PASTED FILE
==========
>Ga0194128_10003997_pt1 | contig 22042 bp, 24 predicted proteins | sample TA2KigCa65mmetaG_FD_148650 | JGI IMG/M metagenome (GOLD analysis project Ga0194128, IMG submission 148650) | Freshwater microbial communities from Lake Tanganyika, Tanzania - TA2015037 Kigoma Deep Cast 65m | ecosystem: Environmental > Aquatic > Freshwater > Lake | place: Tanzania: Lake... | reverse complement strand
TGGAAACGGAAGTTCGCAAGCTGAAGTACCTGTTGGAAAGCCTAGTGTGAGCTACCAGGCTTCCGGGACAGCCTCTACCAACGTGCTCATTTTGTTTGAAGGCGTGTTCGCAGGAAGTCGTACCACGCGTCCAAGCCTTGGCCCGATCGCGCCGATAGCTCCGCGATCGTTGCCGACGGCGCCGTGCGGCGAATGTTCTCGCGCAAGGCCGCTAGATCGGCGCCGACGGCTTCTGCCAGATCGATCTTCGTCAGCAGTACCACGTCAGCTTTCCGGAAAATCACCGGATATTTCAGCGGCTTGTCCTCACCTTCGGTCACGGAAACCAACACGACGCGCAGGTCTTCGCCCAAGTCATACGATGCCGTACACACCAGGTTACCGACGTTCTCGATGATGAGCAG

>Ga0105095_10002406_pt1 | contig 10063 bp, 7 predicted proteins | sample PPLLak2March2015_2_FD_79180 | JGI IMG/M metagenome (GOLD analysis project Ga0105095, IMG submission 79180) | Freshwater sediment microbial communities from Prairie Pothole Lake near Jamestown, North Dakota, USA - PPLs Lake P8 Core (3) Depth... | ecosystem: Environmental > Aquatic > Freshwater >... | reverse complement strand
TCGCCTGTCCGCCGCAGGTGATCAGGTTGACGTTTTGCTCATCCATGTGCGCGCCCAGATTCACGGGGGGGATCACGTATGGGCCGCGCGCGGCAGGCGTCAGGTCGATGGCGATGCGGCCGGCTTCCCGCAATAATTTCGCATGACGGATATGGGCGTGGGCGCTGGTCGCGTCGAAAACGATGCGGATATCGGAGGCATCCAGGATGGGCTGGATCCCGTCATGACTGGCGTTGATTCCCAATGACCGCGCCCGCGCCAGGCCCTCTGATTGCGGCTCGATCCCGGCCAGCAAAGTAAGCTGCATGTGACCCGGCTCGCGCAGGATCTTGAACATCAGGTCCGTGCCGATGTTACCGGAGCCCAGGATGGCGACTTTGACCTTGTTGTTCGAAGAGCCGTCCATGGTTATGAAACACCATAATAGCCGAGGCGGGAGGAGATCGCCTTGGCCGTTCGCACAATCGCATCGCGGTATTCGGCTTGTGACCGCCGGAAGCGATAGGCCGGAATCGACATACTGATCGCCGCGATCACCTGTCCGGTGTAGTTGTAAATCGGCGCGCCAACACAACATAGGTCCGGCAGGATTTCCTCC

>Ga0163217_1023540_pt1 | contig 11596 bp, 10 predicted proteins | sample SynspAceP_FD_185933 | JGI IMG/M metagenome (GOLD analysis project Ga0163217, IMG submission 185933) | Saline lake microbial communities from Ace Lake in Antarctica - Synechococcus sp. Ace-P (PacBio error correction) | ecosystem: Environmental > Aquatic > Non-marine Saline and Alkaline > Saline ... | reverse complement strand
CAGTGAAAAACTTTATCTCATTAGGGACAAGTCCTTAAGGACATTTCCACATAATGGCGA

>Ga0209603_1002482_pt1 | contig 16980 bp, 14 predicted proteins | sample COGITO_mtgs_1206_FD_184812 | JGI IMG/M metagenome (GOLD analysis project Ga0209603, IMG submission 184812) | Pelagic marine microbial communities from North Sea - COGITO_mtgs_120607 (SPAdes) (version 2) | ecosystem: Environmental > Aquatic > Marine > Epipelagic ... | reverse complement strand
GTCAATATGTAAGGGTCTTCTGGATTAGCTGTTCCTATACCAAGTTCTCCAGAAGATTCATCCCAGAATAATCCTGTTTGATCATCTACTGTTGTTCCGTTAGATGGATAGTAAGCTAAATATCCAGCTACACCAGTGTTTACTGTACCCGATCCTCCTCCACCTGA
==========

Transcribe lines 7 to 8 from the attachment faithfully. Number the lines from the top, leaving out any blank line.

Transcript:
>Ga0209603_1002482_pt1 | contig 16980 bp, 14 predicted proteins | sample COGITO_mtgs_1206_FD_184812 | JGI IMG/M metagenome (GOLD analysis project Ga0209603, IMG submission 184812) | Pelagic marine microbial communities from North Sea - COGITO_mtgs_120607 (SPAdes) (version 2) | ecosystem: Environmental > Aquatic > Marine > Epipelagic ... | reverse complement strand
GTCAATATGTAAGGGTCTTCTGGATTAGCTGTTCCTATACCAAGTTCTCCAGAAGATTCATCCCAGAATAATCCTGTTTGATCATCTACTGTTGTTCCGTTAGATGGATAGTAAGCTAAATATCCAGCTACACCAGTGTTTACTGTACCCGATCCTCCTCCACCTGA